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Aliens, ghosts, zombies and American cinema’s ultimate gonzo bogeyman, Nicolas Cage, are heading to the Toronto International Film Festival this September.

TIFF organizers continued their summer-long rollout of programming announcements on Thursday morning, revealing the slates for the 2019 festival’s Documentary, Discovery and Midnight Madness programs. The latter series, a celebration of all things extreme and envelope-pushing, will be home to the aforementioned creature-and-Cage features, with this year’s selection placing a heavy emphasis on first-time filmmakers.

“This year’s selections challenge the traditional parameters of genre and shock cinema, but – most excitingly – half of the lineup’s wicked provocations are courtesy of filmmakers making their feature-film debut,” said Peter Kuplowsky, Midnight Madness’s lead programmer, in a statement. “I’m ecstatic to have the privilege to introduce so many transgressive, innovative and galvanizing new voices."

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This year’s rookie filmmakers include Spanish director Galder Gaztelu-Urrutia, who is bringing his dystopian sci-fi film The Platform; Britain’s Rose Glass, whose psychological thriller Saint Maud stars Jennifer Ehle; American Keith Thomas, director of the supernatural horror film The Vigil; and American Andrew Patterson, whose Twilight Zone-esque The Vast of Night impressed audiences at Slamdance this past January. Meanwhile, Canada’s Jeff Barnaby (Rhymes for Young Ghouls) takes a dive into genre filmmaking with his second feature, the Mi’kmaq reserve-set zombie horror Blood Quantum, which will open the Midnight Madness program and was previously announced by organizers last week.

The emphasis on fresh talent marks a decisive departure from 2018′s lineup, which featured two massive Hollywood franchises (The Predator, Halloween) and work from veteran provocateurs (Gaspar Noé’s Climax, Peter Strickland’s In Fabric). Yet this year’s Midnight Madness, the third that Kuplowsky has taken the lead on since long-time series guru Colin Geddes stepped down after 2016′s edition, is not exactly short on familiar faces, either. Japan’s Takashi Miike, a long-time Midnight Madness staple who has made his mark with everything from 2001′s notoriously nauseating Ichi the Killer to the zany 2004 superhero comedy Zebraman, is back this year with the action-comedy First Love. And South African director Richard Stanley, whose cyborg-runs-amok movie Hardware played TIFF in 1990, returns to Toronto almost three decades later with Color Out of Space, an H.P. Lovecraft adaptation starring the ever-busy Cage.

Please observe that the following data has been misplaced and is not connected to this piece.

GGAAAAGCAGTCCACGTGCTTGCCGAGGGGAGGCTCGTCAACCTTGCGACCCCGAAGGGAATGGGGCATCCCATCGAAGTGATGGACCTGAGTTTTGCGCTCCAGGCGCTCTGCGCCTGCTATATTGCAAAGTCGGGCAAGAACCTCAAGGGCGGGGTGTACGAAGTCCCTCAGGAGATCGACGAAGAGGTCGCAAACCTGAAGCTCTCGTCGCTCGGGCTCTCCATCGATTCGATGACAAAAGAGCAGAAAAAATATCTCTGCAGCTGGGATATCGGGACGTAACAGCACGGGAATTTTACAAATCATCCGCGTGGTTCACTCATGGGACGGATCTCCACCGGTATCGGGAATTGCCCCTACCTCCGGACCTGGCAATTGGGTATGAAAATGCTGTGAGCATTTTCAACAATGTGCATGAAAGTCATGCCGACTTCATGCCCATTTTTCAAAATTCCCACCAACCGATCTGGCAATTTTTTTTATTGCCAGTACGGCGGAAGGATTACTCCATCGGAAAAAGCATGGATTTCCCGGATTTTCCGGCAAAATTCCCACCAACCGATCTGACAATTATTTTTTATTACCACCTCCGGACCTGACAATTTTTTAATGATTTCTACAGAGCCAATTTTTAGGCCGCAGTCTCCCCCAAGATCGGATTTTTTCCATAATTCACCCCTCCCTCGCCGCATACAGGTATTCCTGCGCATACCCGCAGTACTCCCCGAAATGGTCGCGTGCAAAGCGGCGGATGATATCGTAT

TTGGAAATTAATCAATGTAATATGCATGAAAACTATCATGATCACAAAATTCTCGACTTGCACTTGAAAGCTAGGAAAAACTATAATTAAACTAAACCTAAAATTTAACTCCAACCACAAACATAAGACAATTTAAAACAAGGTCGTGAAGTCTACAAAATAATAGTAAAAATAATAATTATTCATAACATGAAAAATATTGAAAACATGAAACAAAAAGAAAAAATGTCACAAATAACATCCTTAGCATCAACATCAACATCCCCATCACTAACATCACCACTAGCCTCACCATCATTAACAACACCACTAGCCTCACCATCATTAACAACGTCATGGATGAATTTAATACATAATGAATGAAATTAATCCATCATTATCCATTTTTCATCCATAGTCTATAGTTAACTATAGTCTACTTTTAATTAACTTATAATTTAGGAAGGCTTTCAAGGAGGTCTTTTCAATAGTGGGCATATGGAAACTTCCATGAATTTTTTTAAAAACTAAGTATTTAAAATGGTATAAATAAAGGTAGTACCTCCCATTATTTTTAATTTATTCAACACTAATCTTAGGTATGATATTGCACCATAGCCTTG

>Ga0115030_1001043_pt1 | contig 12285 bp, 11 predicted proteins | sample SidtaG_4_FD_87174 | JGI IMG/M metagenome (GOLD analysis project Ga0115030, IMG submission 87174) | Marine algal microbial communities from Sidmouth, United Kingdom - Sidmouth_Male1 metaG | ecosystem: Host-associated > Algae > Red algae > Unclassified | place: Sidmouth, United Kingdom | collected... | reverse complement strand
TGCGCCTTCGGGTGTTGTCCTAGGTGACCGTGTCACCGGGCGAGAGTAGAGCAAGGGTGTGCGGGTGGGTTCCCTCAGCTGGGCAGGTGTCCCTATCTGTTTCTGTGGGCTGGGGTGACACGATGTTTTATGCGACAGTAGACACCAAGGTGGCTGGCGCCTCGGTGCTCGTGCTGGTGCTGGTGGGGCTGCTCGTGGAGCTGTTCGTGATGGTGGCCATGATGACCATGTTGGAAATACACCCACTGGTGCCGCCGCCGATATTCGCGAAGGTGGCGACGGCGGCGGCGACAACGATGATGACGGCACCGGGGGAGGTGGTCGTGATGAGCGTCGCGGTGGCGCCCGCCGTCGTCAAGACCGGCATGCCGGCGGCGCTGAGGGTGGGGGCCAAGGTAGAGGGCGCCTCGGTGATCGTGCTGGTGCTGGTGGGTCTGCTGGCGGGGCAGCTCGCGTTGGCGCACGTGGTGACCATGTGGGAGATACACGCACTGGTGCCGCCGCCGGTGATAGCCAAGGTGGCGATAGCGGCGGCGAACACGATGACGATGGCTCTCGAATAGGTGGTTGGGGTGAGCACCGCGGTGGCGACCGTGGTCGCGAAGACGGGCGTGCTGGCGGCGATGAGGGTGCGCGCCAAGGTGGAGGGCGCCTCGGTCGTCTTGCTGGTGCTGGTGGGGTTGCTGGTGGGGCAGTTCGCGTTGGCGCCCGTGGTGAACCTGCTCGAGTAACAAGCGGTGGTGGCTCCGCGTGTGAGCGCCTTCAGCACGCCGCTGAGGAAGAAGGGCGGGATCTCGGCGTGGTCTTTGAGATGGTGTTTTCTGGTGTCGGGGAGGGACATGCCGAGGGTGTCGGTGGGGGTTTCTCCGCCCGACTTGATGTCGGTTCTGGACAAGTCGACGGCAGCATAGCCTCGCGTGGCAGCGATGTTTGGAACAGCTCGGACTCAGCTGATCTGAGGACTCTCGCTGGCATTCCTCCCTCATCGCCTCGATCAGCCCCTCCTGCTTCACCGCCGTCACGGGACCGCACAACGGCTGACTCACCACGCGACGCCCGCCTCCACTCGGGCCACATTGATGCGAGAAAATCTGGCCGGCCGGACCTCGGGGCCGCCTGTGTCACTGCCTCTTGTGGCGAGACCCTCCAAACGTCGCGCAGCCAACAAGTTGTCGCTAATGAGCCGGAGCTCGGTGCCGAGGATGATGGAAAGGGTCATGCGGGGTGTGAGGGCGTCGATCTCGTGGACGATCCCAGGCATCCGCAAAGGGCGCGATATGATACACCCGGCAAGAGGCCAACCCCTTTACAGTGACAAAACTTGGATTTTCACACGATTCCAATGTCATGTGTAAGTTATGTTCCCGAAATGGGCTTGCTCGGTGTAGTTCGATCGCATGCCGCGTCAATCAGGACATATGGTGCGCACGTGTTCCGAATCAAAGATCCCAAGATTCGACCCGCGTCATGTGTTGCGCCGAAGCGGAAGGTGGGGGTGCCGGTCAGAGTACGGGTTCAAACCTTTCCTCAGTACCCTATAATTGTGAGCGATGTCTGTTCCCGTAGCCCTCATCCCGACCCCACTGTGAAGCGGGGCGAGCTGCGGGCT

On TIFF’s documentary front, matters are almost equally terrifying, with this year’s selections highlighting a world of real-life horrors. The section will open with the world premiere of Feras Fayyad’s The Cave, which focuses on an underground hospital in Syria, and will also include films about hostages in Iran (Barbara Kopple’s Desert One), sexual misconduct (Eva Orner’s Bikram: Yogi, Guru, Predator), and deportation (Andrew Renzi’s Ready for War).

“This year’s program captures characters you’ll never forget: lovers, fighters, dancers, athletes, despots, rebels, hustlers and heroes,” Thom Powers, TIFF’s seasoned documentary programmer, said in a statement. “We’ll be talking about these films for a long time to come.”

That was certainly the case for last year’s docs program, though for different reasons. While TIFF 2018 featured the intense rock-climbing epic Free Solo, which won the TIFF’s People’s Choice Documentary Award before going on to claim the Oscar for best documentary, it also featured a curious pair of political docs that elicited different levels of chatter: Michael Moore’s Fahrenheit 11/9, which premiered to shrugs, and Errol Morris’s eyebrow-raising Steve Bannon doc American Dharma, which only this week secured U.S. distribution, nearly a year after its Toronto debut.

Finally, organizers for TIFF’s Discovery lineup unveiled 37 films from 35 different countries – a selection that represents a slight revamp of the program to focus only on world or international premieres (the latter being a premiere anywhere outside a film’s country of origin).

“TIFF has long held a space for first- and second-time directors, acting as a springboard for launching the international careers of cinematic giants such as Yorgos Lanthimos, Maren Ade, Christopher Nolan, Alfonso Cuarón and Jafar Panahi," Dorota Lech, lead programmer for Discovery, said in a statement. "As in previous years, it is a place to find work that could be poetic, bold or challenging, but that is always passionate.”

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The move to include 33 world and four international premieres in this year’s Discovery lineup is a slight walk-back from TIFF’s language this past February, when the organization noted that the program “will be tightened to feature world premieres – exclusively.”

The 44th edition of the Toronto International Film Festival runs Sept. 5 to 15.

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